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Author Topic: [Apocalypse Girl] The full-game playtest report  (Read 10389 times)
Unco Lober
Member

Posts: 22


« on: November 22, 2005, 04:04:30 PM »

For those not familiar with the subject:
http://www.indie-rpgs.com/forum/index.php?topic=17632.0
http://www.1km1kt.net/rpg/Apocalypse_Girl.php

-

At last we have played this promising game and have much to tell. There were three players, just as proposed in the rules, and we were mostly following written rules,though not once we had to add something on the fly or add something uncovered in the original text.

Overall reaction was quite favourable. After having finished the 3-hour game we felt like playing again, each of us. The fun seemed to consist of narrativist roleplay : boardgame as 5:4 or such. Several characters were established, and as the game was progressing, it reflected their relations. I am going to describe this further.


Concerning the rules.

I

Main thing we had to change after all (which troubled us during the first half-game yesterday, and starting from the scratch today we applied it after all) was lack of instant use of free dice. In the rules it is stated, that one can throw dice during his turn. This proved to be super-restricting. Without the smallest arguments we introduced a set of rules for using free dice outside of one's turns:

1. One can use free dice instantaneously, in response to another's dice (and thus possibly preventing their results) or just by itself.

2. One cannot throw dice for stacking a pile outside of his own turn, be it a pile upon his own Engines, or those controlled by other players.

3. Therefore, one can only use instant dice to cancel other's stacked dice (via the x-1 sides rule), or one's just thrown dice before they came to effect.

4. If a player (the owner of the turn) throws several dice, instant dice may be rolled in responce to that amount of them, that was originally used. Eg.: A rolled 3 dice against B's Core's Meaning, and B countered them with any number of his own dice, but only that, and not the separate counters against each of dice. This means, rolling a group of dice is deemed here as one action, and not several split actions.

5. One can cancel stacked dice by instant rolls. Eg.: a player may save free dice, and just before his turn use those Free dice to finally cancel dice stacked on one of his engines. If A has several dice by B stacked on one of his Engines, he can save the cancelling procedure (the x-1 sides cancel on d6, with x - the result number) up until the end of his last opponent's turn, so that he could have free dice for some emergency countering while other players play their turns.

II
The gun, it's use and effects of it's use were not defined enough. There we had an argument, but at last settled with the following.
1. Gun's Power rises every full round at the beginning of the first player's turn.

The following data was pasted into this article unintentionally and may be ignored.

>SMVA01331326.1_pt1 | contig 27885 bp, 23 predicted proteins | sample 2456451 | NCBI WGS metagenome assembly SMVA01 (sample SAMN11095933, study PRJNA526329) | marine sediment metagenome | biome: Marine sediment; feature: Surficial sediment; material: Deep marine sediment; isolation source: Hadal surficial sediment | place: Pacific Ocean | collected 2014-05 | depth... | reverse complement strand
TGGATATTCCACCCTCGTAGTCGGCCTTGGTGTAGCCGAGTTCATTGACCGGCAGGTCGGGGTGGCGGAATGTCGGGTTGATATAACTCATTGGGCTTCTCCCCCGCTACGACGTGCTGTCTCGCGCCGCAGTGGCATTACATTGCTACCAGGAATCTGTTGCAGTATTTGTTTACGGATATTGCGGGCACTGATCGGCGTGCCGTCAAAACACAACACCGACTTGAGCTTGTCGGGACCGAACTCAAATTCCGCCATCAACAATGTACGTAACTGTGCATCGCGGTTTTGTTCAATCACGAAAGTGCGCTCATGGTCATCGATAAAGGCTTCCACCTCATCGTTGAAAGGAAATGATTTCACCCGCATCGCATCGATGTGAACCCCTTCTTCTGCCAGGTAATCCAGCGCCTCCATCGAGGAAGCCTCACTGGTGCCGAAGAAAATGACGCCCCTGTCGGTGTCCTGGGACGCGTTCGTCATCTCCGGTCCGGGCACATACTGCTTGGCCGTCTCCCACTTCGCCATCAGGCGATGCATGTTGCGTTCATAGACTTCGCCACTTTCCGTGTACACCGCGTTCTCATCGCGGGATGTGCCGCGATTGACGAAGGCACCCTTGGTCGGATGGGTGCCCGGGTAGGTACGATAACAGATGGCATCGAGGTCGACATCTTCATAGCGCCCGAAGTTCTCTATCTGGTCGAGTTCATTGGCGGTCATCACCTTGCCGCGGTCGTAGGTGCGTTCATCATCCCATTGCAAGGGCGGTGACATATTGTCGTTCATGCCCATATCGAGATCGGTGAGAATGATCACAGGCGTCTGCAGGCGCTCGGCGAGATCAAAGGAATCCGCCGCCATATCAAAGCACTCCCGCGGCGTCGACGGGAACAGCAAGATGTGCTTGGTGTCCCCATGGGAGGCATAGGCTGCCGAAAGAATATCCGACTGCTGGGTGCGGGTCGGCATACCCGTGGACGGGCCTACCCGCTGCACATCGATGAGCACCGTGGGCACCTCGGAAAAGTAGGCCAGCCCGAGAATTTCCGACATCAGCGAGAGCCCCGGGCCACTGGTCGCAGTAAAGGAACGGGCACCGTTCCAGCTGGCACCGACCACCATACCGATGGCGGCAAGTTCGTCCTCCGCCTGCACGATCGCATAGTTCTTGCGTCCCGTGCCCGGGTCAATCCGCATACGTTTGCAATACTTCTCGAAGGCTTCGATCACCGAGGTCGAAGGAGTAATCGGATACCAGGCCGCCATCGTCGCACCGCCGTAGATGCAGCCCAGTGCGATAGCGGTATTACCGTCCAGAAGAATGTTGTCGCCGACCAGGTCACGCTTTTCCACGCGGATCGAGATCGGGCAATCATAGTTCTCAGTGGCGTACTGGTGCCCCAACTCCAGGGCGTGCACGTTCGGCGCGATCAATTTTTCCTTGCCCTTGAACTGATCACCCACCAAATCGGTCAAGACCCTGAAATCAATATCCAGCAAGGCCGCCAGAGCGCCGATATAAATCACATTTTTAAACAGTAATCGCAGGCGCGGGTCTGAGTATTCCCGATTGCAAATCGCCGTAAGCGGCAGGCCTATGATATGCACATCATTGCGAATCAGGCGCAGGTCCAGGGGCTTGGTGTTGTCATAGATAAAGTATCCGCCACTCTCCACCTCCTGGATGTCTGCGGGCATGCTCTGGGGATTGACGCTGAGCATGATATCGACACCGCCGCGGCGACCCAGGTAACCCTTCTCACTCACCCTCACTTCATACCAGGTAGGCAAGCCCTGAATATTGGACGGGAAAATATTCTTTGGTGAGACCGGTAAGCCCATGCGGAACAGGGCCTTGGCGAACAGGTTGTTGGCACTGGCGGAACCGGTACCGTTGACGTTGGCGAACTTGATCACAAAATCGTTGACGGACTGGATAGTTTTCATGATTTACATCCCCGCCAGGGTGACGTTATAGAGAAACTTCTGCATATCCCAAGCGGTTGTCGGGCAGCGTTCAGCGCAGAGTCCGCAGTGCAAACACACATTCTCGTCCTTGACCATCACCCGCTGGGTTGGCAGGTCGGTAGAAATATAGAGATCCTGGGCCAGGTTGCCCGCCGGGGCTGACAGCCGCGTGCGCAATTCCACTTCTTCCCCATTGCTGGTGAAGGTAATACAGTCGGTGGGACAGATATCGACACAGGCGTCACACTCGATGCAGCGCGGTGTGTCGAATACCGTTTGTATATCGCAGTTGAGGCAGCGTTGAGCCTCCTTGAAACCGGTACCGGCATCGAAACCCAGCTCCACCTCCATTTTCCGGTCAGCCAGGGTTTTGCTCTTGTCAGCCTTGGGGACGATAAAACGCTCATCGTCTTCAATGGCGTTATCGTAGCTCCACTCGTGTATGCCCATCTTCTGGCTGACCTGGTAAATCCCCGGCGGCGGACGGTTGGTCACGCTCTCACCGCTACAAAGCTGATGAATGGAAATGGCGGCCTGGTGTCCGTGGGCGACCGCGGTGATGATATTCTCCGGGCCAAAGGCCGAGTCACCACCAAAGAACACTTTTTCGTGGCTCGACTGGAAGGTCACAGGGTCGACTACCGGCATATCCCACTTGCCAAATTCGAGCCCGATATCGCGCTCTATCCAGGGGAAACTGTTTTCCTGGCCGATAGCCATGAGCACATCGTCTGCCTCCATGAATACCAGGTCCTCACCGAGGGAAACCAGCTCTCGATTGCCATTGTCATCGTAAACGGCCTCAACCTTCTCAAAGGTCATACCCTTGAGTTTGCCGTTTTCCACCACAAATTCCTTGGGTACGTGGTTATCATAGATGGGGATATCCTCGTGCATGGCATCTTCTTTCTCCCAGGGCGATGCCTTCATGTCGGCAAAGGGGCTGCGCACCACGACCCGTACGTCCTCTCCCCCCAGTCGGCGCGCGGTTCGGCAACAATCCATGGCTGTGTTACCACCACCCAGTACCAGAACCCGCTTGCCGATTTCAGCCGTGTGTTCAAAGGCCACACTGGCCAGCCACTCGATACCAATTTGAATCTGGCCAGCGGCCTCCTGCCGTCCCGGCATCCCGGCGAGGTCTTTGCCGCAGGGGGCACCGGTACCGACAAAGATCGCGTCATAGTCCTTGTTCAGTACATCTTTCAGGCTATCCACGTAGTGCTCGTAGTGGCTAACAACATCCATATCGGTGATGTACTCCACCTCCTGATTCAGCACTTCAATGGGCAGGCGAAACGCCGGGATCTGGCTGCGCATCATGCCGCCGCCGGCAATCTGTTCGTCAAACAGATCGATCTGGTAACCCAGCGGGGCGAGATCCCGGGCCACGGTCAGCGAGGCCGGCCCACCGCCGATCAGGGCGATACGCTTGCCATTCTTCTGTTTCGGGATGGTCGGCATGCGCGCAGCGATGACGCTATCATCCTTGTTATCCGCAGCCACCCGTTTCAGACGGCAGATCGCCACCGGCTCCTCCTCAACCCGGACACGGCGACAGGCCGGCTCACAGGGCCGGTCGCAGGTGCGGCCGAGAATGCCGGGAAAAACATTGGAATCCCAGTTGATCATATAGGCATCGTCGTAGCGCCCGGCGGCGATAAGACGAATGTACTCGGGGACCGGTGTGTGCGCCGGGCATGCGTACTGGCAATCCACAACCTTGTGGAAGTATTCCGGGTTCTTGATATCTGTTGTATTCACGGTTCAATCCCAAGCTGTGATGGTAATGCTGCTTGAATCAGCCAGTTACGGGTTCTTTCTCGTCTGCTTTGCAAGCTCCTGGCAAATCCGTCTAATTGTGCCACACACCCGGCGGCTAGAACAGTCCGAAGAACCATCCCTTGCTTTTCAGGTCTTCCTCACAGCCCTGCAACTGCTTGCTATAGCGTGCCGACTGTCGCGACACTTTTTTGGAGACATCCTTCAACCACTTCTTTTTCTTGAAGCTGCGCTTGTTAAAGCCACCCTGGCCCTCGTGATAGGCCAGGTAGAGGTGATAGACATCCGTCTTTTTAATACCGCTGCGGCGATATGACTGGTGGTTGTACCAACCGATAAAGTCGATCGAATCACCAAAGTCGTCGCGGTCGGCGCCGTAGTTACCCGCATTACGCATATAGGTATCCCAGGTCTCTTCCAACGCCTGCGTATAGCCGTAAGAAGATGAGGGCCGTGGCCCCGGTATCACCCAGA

2. During one's turn that player's use of gun takes priority. Eg.: its A's turn; B wants to use 3 of the Gun's 5 dice, but A was into using those himself. The A prevails, for its his turn.. A doesn't have to state his intentions concerning the Gun until he wished so (but he can't just take the gun's dice and keep it: if wants B to keep his hands off all four of Gun's dice, he has to use them all himself, though at any point of his turn).

3. Gun recoils just as it is stated in the original text. Why I comment that at all is that it wasn't really clear from the start if the original mechanic will work fine. It seemed to do just well. But...

4. But Guns recoil doesn't take effect immediately after the guns use. We finally agreed that recoil should be the thing happening just after the end of the turn, in which the Gun was used. Thus, if either A, or b, or C use the Gun during A's turn, it explodes just after A says "I'm over".
Point 4 is not for nothing here. Guns recoil has great impact upon, mostly, Cores (for they have high Attributes), and thus on turns 3-4 its nothing to wreck everything, throw in some dice and end the game without any work at all. Math is simple: each of, say, 3 Gun dice used to cover enemy Core's Meaning (in order to capture it), would also have blaster 3 more loyalties (and that's the stat responsible for easiness oa capture). Now every Core produces 5 dice even from the start, and at turn 3 each player has 2 or 3 Engines, some of them even probably upgraded to power 2 or 3. Thus, anyone needs to wait until one player spends his dice, kill the other (which would have been that easy, as described) and win, having more dice (remember, that one of the players lost his dice - that was the moment, and the other - anyone! -  was wrecked). If I wasn't clear enough, ask and I'll go into further details on this.
Now the, is one's turn ends BEFORE the Gun ricochets, game doesn't end: you can't capture Engines or Cores during other player's turns. Only if player with his Core damaged and Conflict dice-littered hesitates enough for the full round to pass, would the game end. It should take more tactics, than brute force and chance, to win.

5. Gun's dice-pool recharges at every player's turn start ("upkeep" as we called it). That's just normal and fair.


More following...
« Last Edit: December 08, 2005, 01:11:02 PM by Clinton R. Nixon » Logged
Unco Lober
Member

Posts: 22


« Reply #1 on: November 22, 2005, 04:18:52 PM »

More concerning game mechanics.

III

Easiness of Engine creation and capture was once thought to be too much. Well, it proved to be OK. If one wants to keep his Engine, he has to strengthen it's Loyalty, and that was just what we used to do. Also keepeng 2 or 3 free dice for means of countering became customary.